I would recommend this book to fans of Sir Roger, or to anyone interested in Hollywood gossip, but I wouldn’t take all of it as completely accurate.

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Thanks everyone.  I hope 2015 is a great year for reading, for all of us.  I enjoy looking through everyone's logs, and usually end up adding more than a few titles to my wishlist :D

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No Time for Goodbye, by Linwood Barclay

 

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May 1983 – 14 year old Cynthia Bigge wakes up the morning after an almighty row with her father, and discovers that her entire family – her mother, father and brother have disappeared.  The mystery is never solved, and for 25 years, Cynthia has to live with not knowing what happened to them.  Are they dead? Alive?  Did they just choose to leave her, or did some other fate befall them?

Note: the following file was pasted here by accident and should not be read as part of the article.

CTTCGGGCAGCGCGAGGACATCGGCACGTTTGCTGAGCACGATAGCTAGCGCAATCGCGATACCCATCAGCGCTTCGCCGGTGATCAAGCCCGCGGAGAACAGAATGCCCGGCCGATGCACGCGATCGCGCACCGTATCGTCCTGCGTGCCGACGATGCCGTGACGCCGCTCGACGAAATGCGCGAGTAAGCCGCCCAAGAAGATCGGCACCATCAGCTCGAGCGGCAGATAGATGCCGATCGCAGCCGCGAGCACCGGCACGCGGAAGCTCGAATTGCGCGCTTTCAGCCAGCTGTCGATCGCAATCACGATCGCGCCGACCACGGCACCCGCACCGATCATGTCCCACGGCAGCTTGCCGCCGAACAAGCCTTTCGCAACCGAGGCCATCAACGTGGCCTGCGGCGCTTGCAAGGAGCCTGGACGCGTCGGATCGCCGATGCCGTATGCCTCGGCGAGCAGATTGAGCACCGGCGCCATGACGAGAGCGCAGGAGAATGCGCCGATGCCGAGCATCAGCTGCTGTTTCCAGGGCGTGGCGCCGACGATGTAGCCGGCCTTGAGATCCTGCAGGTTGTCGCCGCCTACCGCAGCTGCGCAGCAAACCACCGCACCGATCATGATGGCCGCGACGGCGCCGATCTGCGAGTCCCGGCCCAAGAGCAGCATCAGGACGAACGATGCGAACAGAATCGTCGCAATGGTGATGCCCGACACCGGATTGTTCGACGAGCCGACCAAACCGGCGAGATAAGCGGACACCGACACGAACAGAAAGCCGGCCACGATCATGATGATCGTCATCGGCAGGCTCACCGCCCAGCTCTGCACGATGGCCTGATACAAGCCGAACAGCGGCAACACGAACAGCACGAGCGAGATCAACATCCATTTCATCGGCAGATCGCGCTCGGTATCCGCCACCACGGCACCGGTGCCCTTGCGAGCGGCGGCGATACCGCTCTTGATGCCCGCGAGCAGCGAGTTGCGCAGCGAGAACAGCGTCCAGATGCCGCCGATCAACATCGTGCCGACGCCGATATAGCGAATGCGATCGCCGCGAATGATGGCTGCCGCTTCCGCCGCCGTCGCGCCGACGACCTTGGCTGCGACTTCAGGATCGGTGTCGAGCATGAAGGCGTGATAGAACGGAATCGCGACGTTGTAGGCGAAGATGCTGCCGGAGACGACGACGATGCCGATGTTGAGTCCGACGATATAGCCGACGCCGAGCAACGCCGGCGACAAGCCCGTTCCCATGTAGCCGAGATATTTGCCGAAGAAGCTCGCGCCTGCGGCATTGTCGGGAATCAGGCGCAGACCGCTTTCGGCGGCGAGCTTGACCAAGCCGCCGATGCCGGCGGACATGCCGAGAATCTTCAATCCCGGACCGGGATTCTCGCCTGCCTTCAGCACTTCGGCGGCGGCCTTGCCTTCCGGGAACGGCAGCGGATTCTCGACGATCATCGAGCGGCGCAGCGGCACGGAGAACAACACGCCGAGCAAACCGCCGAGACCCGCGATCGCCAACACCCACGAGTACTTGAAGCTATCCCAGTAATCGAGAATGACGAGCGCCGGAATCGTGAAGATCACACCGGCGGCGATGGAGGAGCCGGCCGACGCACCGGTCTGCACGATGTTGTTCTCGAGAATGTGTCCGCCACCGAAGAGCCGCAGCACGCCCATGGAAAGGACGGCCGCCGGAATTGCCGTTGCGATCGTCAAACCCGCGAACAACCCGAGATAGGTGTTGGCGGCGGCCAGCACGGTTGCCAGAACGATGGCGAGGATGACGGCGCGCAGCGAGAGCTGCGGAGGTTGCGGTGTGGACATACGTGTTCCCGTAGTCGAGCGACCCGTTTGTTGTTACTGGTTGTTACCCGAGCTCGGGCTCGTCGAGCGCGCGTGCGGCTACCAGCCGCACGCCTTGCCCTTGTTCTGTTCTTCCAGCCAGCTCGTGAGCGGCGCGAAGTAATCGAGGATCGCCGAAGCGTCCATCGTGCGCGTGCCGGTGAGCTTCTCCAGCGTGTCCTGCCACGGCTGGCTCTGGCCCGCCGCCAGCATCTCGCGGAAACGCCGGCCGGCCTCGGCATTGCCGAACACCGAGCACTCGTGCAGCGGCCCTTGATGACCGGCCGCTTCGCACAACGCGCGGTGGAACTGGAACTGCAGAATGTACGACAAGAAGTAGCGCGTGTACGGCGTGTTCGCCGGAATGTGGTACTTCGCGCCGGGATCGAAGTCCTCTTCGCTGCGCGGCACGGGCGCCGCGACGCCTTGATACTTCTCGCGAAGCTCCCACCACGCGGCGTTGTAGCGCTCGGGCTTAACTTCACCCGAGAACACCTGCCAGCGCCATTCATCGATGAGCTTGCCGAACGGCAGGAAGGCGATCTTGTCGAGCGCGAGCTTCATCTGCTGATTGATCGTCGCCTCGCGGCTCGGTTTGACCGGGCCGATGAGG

2008 – Cynthia appears in one of those hokey true-crime television shows, which revisits the mystery of her family’s disappearance, and soon afterwards, strange things start happening – a phone call from someone saying that they know where her family are; her father’s old hat suddenly appearing in their house, and other events.  Is someone playing cruel games with Cynthia, or is they mystery finally about to be solved?